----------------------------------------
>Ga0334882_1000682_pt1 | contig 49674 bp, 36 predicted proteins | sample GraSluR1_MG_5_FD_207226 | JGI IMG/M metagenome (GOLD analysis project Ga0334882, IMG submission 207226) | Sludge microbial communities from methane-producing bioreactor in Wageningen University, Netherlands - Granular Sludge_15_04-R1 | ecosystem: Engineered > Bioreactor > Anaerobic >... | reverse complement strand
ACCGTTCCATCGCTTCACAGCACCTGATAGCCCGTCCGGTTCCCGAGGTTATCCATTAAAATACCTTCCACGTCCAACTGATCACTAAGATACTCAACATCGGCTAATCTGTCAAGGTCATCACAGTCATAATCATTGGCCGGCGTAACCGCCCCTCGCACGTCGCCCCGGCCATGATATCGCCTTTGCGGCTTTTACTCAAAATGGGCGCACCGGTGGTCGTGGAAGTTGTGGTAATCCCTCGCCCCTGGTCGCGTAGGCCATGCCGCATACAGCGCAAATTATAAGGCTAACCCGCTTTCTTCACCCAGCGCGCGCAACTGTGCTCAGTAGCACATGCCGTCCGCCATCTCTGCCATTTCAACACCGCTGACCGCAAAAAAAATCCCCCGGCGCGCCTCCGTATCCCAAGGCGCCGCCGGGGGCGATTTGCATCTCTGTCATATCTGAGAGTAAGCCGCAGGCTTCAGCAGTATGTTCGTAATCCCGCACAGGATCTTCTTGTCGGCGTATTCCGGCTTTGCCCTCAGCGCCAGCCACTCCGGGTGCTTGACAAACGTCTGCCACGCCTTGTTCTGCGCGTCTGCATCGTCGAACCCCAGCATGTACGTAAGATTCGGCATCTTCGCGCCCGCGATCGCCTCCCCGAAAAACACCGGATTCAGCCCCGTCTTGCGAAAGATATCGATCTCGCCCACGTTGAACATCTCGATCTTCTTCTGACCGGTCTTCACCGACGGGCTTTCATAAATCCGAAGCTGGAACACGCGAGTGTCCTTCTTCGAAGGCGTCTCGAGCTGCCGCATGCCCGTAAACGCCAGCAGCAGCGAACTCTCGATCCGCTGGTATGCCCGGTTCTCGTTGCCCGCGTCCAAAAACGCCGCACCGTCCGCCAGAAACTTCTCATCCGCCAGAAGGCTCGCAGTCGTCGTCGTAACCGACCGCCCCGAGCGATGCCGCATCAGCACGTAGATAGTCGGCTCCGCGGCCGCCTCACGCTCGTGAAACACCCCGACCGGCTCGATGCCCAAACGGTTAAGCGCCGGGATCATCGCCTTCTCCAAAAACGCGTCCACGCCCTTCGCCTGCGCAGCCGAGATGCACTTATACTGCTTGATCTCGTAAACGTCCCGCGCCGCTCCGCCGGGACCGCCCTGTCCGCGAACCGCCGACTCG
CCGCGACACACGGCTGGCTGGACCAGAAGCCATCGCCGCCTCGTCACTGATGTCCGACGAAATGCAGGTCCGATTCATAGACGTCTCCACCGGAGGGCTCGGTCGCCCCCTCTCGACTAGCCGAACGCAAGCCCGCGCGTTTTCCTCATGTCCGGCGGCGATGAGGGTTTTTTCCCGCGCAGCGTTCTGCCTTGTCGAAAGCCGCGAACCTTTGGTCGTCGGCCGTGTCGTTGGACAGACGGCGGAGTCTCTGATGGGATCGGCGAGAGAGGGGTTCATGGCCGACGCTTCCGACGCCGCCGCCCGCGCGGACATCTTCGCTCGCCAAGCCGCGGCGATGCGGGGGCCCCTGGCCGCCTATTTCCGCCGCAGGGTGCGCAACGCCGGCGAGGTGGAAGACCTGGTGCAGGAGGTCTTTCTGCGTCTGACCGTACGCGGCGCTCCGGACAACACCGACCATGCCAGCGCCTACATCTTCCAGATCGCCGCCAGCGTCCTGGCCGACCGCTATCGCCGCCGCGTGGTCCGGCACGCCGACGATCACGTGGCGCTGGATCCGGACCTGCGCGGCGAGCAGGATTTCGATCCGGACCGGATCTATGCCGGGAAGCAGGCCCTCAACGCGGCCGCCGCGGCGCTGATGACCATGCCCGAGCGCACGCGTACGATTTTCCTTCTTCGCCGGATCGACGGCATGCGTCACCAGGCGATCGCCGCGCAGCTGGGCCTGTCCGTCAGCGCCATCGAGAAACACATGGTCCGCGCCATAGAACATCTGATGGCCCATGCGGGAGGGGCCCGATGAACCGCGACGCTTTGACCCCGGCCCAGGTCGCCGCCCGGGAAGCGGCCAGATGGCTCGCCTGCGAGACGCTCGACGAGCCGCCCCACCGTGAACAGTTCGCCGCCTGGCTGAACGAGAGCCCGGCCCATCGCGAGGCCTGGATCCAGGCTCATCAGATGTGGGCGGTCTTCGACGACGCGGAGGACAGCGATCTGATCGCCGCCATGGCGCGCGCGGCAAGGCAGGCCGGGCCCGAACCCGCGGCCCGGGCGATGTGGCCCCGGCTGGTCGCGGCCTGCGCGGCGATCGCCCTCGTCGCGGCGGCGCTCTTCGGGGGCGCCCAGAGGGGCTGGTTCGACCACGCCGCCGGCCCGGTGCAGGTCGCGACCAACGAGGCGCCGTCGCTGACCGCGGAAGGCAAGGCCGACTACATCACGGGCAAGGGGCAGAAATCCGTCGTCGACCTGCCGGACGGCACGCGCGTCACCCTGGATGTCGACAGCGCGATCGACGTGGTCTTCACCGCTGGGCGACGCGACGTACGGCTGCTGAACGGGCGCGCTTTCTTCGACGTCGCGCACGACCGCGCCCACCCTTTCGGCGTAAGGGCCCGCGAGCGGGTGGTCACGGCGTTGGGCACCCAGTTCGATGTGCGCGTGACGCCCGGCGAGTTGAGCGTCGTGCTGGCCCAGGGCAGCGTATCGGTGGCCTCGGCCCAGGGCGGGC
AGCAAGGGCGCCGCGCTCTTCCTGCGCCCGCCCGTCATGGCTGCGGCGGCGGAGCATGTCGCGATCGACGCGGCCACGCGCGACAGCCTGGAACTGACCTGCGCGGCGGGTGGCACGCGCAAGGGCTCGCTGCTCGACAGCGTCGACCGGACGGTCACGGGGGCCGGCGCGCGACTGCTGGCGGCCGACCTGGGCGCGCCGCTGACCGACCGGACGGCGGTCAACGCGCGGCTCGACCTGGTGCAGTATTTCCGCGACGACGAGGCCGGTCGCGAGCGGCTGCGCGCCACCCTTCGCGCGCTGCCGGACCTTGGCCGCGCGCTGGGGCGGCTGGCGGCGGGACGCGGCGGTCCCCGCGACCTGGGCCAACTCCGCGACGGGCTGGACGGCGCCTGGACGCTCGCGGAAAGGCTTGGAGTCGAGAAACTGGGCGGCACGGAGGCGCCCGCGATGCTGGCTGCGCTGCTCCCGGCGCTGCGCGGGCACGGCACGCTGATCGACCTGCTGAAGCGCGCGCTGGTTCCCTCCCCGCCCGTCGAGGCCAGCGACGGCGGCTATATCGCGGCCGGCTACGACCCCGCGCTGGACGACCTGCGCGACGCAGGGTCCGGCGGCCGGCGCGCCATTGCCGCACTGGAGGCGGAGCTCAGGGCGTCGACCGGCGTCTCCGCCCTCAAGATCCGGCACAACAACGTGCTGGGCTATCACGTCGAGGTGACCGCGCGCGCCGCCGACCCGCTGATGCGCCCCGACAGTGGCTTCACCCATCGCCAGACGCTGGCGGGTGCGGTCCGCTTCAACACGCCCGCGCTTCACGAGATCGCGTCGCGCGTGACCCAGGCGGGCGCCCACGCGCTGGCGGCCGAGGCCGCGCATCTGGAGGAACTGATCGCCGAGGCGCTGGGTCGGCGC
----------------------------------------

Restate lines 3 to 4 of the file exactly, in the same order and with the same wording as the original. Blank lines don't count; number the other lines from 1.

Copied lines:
CCGCGACACACGGCTGGCTGGACCAGAAGCCATCGCCGCCTCGTCACTGATGTCCGACGAAATGCAGGTCCGATTCATAGACGTCTCCACCGGAGGGCTCGGTCGCCCCCTCTCGACTAGCCGAACGCAAGCCCGCGCGTTTTCCTCATGTCCGGCGGCGATGAGGGTTTTTTCCCGCGCAGCGTTCTGCCTTGTCGAAAGCCGCGAACCTTTGGTCGTCGGCCGTGTCGTTGGACAGACGGCGGAGTCTCTGATGGGATCGGCGAGAGAGGGGTTCATGGCCGACGCTTCCGACGCCGCCGCCCGCGCGGACATCTTCGCTCGCCAAGCCGCGGCGATGCGGGGGCCCCTGGCCGCCTATTTCCGCCGCAGGGTGCGCAACGCCGGCGAGGTGGAAGACCTGGTGCAGGAGGTCTTTCTGCGTCTGACCGTACGCGGCGCTCCGGACAACACCGACCATGCCAGCGCCTACATCTTCCAGATCGCCGCCAGCGTCCTGGCCGACCGCTATCGCCGCCGCGTGGTCCGGCACGCCGACGATCACGTGGCGCTGGATCCGGACCTGCGCGGCGAGCAGGATTTCGATCCGGACCGGATCTATGCCGGGAAGCAGGCCCTCAACGCGGCCGCCGCGGCGCTGATGACCATGCCCGAGCGCACGCGTACGATTTTCCTTCTTCGCCGGATCGACGGCATGCGTCACCAGGCGATCGCCGCGCAGCTGGGCCTGTCCGTCAGCGCCATCGAGAAACACATGGTCCGCGCCATAGAACATCTGATGGCCCATGCGGGAGGGGCCCGATGAACCGCGACGCTTTGACCCCGGCCCAGGTCGCCGCCCGGGAAGCGGCCAGATGGCTCGCCTGCGAGACGCTCGACGAGCCGCCCCACCGTGAACAGTTCGCCGCCTGGCTGAACGAGAGCCCGGCCCATCGCGAGGCCTGGATCCAGGCTCATCAGATGTGGGCGGTCTTCGACGACGCGGAGGACAGCGATCTGATCGCCGCCATGGCGCGCGCGGCAAGGCAGGCCGGGCCCGAACCCGCGGCCCGGGCGATGTGGCCCCGGCTGGTCGCGGCCTGCGCGGCGATCGCCCTCGTCGCGGCGGCGCTCTTCGGGGGCGCCCAGAGGGGCTGGTTCGACCACGCCGCCGGCCCGGTGCAGGTCGCGACCAACGAGGCGCCGTCGCTGACCGCGGAAGGCAAGGCCGACTACATCACGGGCAAGGGGCAGAAATCCGTCGTCGACCTGCCGGACGGCACGCGCGTCACCCTGGATGTCGACAGCGCGATCGACGTGGTCTTCACCGCTGGGCGACGCGACGTACGGCTGCTGAACGGGCGCGCTTTCTTCGACGTCGCGCACGACCGCGCCCACCCTTTCGGCGTAAGGGCCCGCGAGCGGGTGGTCACGGCGTTGGGCACCCAGTTCGATGTGCGCGTGACGCCCGGCGAGTTGAGCGTCGTGCTGGCCCAGGGCAGCGTATCGGTGGCCTCGGCCCAGGGCGGGC
AGCAAGGGCGCCGCGCTCTTCCTGCGCCCGCCCGTCATGGCTGCGGCGGCGGAGCATGTCGCGATCGACGCGGCCACGCGCGACAGCCTGGAACTGACCTGCGCGGCGGGTGGCACGCGCAAGGGCTCGCTGCTCGACAGCGTCGACCGGACGGTCACGGGGGCCGGCGCGCGACTGCTGGCGGCCGACCTGGGCGCGCCGCTGACCGACCGGACGGCGGTCAACGCGCGGCTCGACCTGGTGCAGTATTTCCGCGACGACGAGGCCGGTCGCGAGCGGCTGCGCGCCACCCTTCGCGCGCTGCCGGACCTTGGCCGCGCGCTGGGGCGGCTGGCGGCGGGACGCGGCGGTCCCCGCGACCTGGGCCAACTCCGCGACGGGCTGGACGGCGCCTGGACGCTCGCGGAAAGGCTTGGAGTCGAGAAACTGGGCGGCACGGAGGCGCCCGCGATGCTGGCTGCGCTGCTCCCGGCGCTGCGCGGGCACGGCACGCTGATCGACCTGCTGAAGCGCGCGCTGGTTCCCTCCCCGCCCGTCGAGGCCAGCGACGGCGGCTATATCGCGGCCGGCTACGACCCCGCGCTGGACGACCTGCGCGACGCAGGGTCCGGCGGCCGGCGCGCCATTGCCGCACTGGAGGCGGAGCTCAGGGCGTCGACCGGCGTCTCCGCCCTCAAGATCCGGCACAACAACGTGCTGGGCTATCACGTCGAGGTGACCGCGCGCGCCGCCGACCCGCTGATGCGCCCCGACAGTGGCTTCACCCATCGCCAGACGCTGGCGGGTGCGGTCCGCTTCAACACGCCCGCGCTTCACGAGATCGCGTCGCGCGTGACCCAGGCGGGCGCCCACGCGCTGGCGGCCGAGGCCGCGCATCTGGAGGAACTGATCGCCGAGGCGCTGGGTCGGCGC